What Restructuring at Big Pharma Companies Means for Analytical Scientists


On April 25, Bristol Meyers Squibb (BMS) announced in an earnings call with investors that it planned to cut $1.5 billion in costs by the end of 2025. This includes laying off more than 2,000 employees, the company said.

“Our focus remains on strengthening the company's long-term growth profile,” Christopher Boerner, chief executive officer and board chair of BMS, said in a press release. “As a part of our continued evolution, we're executing a strategic productivity initiative that will allow us to be more agile, drive efficiency across the company, and prioritize investing in opportunities where we see the greatest potential to get the most promising medicines to patients as quickly as possible."

©  Tada Images - stock.adobe.com

© Tada Images - stock.adobe.com

The move comes amid a slew of layoffs over the last year from Big Pharma companies like Pfizer, Genentech, Sanofi, and GlaxoSmithKline. Downsizing among Big Pharma is worrisome for analytical scientists, who have traditionally sought roles at these companies in lieu of academic laboratories. Roughly half of Spectroscopy’s readership works in the bio/pharma industry, for example.

Still, analytical scientists are feeling relatively positive about the job market—although it is not without challenges. In Spectroscopy’s 2024 salary survey, 64% of respondents said they felt the job market was “excellent” or “good,” compared to 28% who indicated that they did not feel secure in their jobs. About 21% of respondents said their organizations downsized or restructured related to an economic recession over the last year, and 19% said their companies downsized or restructured for a reason other than an economic recession.

But anecdotal evidence suggests that some analytical laboratories are still struggling to retain workers. Fewer technicians are specializing in techniques like spectroscopy or chromatography, and it can be costly both from a time, and financial perspective, to regularly retrain new technicians.

“With that higher turnover that we are seeing in the lab, if you look, there are some interesting studies where it talks about how many linear feet per lab technician exists today versus in the past,” John Luck, chief operating officer at instrument vendor PerkinElmer, previously told Spectroscopy. “Technicians today are expected to have a broader range of capabilities, in how to operate the instruments.”

Retention Troubles

Big restructuring plans can add on additional retention challenges—something that Big Pharma companies already struggle with. Pharma companies want scientists who also have a feel for patient centered medicine, which can be difficult to find, Sonia Fiorenza, vice president, engagement strategies and expert services, at workforce communications company Firstup, wrote in Pharmaceutical Executive.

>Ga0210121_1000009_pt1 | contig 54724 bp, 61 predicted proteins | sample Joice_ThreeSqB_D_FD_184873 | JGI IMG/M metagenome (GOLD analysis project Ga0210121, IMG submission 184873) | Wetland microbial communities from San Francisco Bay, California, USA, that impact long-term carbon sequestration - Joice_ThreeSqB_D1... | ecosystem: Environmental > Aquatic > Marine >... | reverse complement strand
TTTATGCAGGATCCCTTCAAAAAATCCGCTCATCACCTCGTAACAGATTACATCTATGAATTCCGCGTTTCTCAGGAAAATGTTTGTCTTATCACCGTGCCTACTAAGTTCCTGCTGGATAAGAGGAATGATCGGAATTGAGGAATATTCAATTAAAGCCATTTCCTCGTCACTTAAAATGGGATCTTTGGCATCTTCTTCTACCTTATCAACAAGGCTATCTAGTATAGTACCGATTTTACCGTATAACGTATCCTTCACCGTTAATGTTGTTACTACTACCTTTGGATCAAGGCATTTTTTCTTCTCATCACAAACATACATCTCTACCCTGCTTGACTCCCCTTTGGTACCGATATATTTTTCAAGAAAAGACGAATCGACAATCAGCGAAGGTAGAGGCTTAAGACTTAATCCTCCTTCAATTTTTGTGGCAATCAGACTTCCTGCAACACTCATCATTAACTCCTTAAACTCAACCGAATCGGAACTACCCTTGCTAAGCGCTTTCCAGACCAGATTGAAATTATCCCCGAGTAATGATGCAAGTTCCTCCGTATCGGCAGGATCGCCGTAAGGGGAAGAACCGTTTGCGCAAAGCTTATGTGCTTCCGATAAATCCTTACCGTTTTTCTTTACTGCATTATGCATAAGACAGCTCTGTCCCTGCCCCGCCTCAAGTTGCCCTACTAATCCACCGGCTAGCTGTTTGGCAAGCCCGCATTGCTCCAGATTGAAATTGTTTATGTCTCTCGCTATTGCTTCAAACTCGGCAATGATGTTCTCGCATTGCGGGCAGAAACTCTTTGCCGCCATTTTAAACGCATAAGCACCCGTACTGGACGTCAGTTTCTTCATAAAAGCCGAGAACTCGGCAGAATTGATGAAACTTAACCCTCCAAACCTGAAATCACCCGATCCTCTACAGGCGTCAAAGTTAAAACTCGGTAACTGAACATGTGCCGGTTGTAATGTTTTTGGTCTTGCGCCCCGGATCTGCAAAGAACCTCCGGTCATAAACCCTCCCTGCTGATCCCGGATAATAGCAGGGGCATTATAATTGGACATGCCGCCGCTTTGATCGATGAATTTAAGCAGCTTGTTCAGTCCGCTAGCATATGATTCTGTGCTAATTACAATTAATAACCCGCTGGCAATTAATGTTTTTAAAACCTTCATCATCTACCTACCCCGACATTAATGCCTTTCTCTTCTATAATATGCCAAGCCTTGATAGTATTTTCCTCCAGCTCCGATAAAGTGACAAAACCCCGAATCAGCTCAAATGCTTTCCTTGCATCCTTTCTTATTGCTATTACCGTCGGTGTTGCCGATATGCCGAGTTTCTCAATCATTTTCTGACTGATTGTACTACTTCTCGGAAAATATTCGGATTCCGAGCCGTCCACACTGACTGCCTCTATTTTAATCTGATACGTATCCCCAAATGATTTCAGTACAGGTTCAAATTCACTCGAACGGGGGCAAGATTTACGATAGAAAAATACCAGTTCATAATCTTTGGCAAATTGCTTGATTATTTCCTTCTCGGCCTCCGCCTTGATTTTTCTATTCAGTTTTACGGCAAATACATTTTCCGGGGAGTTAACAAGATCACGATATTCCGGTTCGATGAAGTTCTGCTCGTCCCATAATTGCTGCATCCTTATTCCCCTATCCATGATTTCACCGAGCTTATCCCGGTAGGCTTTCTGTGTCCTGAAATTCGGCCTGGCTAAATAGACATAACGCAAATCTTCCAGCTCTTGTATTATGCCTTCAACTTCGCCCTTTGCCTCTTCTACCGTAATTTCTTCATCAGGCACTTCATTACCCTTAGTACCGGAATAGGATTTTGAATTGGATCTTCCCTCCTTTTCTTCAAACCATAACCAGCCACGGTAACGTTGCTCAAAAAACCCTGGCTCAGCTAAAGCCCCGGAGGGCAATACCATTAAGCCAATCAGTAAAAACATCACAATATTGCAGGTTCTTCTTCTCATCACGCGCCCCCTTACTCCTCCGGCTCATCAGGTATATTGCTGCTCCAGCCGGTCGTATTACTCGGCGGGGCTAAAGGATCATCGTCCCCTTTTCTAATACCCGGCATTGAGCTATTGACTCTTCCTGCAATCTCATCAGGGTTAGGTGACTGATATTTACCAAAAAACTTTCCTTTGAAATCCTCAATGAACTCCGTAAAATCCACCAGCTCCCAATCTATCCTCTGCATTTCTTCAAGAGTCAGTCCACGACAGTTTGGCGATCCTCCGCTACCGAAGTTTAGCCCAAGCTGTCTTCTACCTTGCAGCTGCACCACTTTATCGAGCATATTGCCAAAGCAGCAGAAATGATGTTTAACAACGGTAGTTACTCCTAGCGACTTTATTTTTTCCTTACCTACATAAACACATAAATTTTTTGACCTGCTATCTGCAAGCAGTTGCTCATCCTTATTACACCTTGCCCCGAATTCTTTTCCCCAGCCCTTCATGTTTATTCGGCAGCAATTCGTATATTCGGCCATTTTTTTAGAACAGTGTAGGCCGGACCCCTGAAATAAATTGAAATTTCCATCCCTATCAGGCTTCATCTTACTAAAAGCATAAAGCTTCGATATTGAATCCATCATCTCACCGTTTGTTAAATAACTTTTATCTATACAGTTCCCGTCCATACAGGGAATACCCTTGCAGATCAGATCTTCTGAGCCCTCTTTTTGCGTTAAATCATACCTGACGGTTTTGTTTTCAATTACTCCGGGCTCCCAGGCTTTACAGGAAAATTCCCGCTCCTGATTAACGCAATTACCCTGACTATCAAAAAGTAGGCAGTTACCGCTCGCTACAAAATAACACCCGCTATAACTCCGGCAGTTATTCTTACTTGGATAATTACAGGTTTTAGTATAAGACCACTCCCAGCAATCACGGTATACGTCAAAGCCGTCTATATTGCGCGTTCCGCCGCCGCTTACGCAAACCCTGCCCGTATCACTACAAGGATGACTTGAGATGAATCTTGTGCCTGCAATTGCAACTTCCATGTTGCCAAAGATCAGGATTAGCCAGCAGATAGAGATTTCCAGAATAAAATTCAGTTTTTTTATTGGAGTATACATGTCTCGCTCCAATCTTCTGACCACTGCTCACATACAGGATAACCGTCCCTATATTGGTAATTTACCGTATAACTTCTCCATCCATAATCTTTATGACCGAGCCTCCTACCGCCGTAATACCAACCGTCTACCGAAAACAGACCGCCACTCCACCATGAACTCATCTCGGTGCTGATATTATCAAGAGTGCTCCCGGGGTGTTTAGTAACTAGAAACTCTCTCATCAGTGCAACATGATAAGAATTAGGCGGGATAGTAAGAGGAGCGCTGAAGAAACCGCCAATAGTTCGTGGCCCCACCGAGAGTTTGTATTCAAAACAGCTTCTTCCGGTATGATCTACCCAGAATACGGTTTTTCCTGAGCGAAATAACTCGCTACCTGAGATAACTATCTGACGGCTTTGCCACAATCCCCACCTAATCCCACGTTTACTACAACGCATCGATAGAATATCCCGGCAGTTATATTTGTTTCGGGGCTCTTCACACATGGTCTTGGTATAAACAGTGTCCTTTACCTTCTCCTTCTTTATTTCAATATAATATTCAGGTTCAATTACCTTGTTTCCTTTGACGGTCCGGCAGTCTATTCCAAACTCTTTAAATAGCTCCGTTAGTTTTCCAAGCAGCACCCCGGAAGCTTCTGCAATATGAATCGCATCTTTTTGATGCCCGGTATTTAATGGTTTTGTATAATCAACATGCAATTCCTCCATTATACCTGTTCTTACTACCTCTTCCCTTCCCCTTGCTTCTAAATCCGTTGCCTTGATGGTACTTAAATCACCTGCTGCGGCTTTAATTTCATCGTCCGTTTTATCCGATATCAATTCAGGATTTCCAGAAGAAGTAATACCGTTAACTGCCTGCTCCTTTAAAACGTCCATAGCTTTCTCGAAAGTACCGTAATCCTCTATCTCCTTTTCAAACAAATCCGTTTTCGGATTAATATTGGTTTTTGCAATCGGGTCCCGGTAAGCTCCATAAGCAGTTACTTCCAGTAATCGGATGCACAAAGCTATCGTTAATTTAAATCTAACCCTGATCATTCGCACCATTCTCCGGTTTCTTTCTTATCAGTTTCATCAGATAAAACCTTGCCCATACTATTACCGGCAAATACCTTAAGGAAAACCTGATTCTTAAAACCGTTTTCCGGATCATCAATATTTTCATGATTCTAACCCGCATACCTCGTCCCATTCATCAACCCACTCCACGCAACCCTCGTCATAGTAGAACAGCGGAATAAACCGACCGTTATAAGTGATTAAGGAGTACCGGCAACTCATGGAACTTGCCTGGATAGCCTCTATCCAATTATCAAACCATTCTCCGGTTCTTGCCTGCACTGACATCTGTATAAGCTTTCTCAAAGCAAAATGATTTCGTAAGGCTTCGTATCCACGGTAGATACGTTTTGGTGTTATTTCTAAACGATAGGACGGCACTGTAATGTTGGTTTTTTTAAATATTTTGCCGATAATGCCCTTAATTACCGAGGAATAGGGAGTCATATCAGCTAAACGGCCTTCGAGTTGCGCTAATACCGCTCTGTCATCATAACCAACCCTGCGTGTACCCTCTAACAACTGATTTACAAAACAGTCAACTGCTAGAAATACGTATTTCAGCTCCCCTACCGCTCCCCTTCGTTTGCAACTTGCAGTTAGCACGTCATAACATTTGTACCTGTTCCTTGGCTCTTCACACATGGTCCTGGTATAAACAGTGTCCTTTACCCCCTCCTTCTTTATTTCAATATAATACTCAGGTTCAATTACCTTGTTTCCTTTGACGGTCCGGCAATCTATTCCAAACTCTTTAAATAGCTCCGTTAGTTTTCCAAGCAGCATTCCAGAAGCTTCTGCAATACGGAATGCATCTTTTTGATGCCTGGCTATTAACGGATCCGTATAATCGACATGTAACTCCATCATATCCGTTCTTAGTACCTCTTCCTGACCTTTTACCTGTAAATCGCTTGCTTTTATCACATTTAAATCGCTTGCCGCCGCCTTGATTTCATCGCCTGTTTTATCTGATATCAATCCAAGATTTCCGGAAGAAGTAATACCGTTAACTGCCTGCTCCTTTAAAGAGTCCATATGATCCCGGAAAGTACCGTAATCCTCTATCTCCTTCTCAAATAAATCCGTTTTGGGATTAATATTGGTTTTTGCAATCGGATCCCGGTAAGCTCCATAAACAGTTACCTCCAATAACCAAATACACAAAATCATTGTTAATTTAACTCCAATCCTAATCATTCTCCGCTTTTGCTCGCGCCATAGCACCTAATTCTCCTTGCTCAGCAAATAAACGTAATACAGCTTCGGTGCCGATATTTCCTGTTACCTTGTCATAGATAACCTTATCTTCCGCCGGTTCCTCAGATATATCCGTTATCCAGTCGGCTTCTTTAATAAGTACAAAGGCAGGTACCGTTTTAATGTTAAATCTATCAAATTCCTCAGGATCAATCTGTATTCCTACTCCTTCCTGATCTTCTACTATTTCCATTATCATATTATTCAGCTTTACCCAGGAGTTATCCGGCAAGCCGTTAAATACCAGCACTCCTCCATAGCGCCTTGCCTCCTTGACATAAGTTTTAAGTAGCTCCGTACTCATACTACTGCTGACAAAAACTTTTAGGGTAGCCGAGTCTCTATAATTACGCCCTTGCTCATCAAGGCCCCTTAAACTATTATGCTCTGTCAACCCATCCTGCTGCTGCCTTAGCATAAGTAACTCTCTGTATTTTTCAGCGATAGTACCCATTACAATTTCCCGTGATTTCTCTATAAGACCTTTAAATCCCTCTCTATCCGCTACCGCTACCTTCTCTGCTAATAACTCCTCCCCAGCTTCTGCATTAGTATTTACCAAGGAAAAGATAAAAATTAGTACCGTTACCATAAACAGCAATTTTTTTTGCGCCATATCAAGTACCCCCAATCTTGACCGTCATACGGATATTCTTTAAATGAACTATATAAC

“Pharma recruitment is uniquely challenging,” she wrote. “When I worked at biotech giant Amgen, a day didn’t go by when we didn’t focus on our mission ‘to serve patients’ and our No. 1 value to ‘be science-based.’ This combination is certainly unique to the industry and very tough to find.”

It is possible that restructuring and layoffs at Big Pharma could amplify some of the smaller retention issues analytical laboratories are already facing. Layoffs, for example, can put burden on existing staff members to pick up additional work, often with no additional pay, which can lead to low morale and encourage workers to look elsewhere for roles.

Data shows that morale among the youngest laboratory technicians is already low. Technicians with 0-5 years of experience report the highest levels of dissatisfaction in medical laboratories, according to data presented in a webinar from Lighthouse Lab Services.

Analytical laboratory supervisors need to start thinking more critically about ways to retain lab workers long-term. Supervisors should consider investing in training for managers and staff, and developing clear career trajectories for workers, said Tara Luellen, vice president of Lab Director Services at Lighthouse Lab Services in a webinar. It’s also important to keep an eye on the job market to ensure your compensation packages and growth opportunities are in-line with competitors.

“What are your competitors offering them in terms of salary, growth, career trajectory?” Luellen said. “You have to stay competitive, or you will see your top talent jump to your competitors.”

Skill development is also important, she said. The more laboratories invest in the long-term growth of their workers, the more likely they will stay for the long-haul. “They’re going to return that to you in terms of staying and valuing you as an employer,” Luellen said.

Improving retention among analytical laboratories won’t be an easy fix and will likely require a strong collaboration between technical workers and laboratory leaders. But the more laboratories can work to keep their existing staff, the better it will be for both the science, and the business.

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